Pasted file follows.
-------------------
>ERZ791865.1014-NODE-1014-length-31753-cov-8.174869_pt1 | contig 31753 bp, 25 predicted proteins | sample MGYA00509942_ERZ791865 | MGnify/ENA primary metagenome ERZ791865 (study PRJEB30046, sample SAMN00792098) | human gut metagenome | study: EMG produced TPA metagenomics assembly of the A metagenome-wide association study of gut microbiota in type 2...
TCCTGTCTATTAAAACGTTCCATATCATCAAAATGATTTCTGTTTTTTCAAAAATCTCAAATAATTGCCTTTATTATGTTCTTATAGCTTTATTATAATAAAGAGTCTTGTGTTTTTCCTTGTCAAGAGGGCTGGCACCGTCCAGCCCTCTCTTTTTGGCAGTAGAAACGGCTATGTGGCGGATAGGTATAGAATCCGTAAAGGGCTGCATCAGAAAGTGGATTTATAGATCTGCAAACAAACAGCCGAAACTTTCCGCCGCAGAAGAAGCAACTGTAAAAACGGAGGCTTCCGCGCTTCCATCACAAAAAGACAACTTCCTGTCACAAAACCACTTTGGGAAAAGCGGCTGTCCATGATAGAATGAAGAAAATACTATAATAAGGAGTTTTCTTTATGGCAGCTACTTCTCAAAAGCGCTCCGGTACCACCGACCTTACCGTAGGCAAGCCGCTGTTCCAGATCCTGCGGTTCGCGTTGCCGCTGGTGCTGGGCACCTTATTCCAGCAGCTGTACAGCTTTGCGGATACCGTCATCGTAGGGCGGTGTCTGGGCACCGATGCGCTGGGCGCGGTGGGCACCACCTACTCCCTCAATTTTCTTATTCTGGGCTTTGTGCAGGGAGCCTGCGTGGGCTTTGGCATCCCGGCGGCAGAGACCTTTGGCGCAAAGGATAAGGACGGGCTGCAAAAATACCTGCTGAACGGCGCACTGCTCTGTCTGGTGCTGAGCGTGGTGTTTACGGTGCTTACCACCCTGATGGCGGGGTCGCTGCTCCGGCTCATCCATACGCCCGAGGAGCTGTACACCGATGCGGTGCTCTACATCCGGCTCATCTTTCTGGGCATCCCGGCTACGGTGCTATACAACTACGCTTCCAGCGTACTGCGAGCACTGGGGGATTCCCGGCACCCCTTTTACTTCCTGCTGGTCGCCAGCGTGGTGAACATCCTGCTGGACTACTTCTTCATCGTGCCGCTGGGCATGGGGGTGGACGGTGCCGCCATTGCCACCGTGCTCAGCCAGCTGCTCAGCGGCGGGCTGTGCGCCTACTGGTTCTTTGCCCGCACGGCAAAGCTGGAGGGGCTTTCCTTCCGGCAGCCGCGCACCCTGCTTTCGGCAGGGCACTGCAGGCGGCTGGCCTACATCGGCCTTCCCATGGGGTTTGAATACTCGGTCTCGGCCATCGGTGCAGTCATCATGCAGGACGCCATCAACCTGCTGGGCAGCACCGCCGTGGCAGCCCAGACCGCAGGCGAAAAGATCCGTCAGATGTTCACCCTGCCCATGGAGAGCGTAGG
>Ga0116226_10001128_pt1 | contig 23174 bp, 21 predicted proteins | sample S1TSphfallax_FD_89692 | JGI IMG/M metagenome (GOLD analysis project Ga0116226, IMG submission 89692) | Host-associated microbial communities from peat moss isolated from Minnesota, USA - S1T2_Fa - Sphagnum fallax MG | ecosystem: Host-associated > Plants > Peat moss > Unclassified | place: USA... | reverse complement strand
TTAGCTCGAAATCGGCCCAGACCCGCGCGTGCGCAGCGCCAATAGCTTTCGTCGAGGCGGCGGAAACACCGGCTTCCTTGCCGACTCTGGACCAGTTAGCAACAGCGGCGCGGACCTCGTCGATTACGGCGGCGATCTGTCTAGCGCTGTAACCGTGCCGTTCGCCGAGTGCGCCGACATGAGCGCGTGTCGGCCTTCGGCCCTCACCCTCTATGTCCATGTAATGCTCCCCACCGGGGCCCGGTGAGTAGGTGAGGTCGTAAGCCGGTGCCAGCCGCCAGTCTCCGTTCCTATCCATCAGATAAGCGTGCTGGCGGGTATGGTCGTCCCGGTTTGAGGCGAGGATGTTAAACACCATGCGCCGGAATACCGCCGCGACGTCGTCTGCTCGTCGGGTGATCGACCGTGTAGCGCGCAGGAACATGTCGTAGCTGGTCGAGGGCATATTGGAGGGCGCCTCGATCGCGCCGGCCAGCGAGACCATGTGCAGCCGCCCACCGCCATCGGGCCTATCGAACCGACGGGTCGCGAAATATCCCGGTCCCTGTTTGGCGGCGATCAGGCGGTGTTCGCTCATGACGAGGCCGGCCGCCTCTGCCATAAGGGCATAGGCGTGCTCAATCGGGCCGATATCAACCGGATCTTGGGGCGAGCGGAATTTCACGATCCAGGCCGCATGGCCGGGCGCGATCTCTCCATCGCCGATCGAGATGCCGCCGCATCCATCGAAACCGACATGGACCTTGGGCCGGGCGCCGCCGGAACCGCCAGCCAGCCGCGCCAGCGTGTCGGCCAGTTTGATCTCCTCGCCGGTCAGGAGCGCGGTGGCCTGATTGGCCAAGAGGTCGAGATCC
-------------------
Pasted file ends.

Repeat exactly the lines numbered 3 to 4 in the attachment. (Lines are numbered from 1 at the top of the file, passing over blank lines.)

>Ga0116226_10001128_pt1 | contig 23174 bp, 21 predicted proteins | sample S1TSphfallax_FD_89692 | JGI IMG/M metagenome (GOLD analysis project Ga0116226, IMG submission 89692) | Host-associated microbial communities from peat moss isolated from Minnesota, USA - S1T2_Fa - Sphagnum fallax MG | ecosystem: Host-associated > Plants > Peat moss > Unclassified | place: USA... | reverse complement strand
TTAGCTCGAAATCGGCCCAGACCCGCGCGTGCGCAGCGCCAATAGCTTTCGTCGAGGCGGCGGAAACACCGGCTTCCTTGCCGACTCTGGACCAGTTAGCAACAGCGGCGCGGACCTCGTCGATTACGGCGGCGATCTGTCTAGCGCTGTAACCGTGCCGTTCGCCGAGTGCGCCGACATGAGCGCGTGTCGGCCTTCGGCCCTCACCCTCTATGTCCATGTAATGCTCCCCACCGGGGCCCGGTGAGTAGGTGAGGTCGTAAGCCGGTGCCAGCCGCCAGTCTCCGTTCCTATCCATCAGATAAGCGTGCTGGCGGGTATGGTCGTCCCGGTTTGAGGCGAGGATGTTAAACACCATGCGCCGGAATACCGCCGCGACGTCGTCTGCTCGTCGGGTGATCGACCGTGTAGCGCGCAGGAACATGTCGTAGCTGGTCGAGGGCATATTGGAGGGCGCCTCGATCGCGCCGGCCAGCGAGACCATGTGCAGCCGCCCACCGCCATCGGGCCTATCGAACCGACGGGTCGCGAAATATCCCGGTCCCTGTTTGGCGGCGATCAGGCGGTGTTCGCTCATGACGAGGCCGGCCGCCTCTGCCATAAGGGCATAGGCGTGCTCAATCGGGCCGATATCAACCGGATCTTGGGGCGAGCGGAATTTCACGATCCAGGCCGCATGGCCGGGCGCGATCTCTCCATCGCCGATCGAGATGCCGCCGCATCCATCGAAACCGACATGGACCTTGGGCCGGGCGCCGCCGGAACCGCCAGCCAGCCGCGCCAGCGTGTCGGCCAGTTTGATCTCCTCGCCGGTCAGGAGCGCGGTGGCCTGATTGGCCAAGAGGTCGAGATCC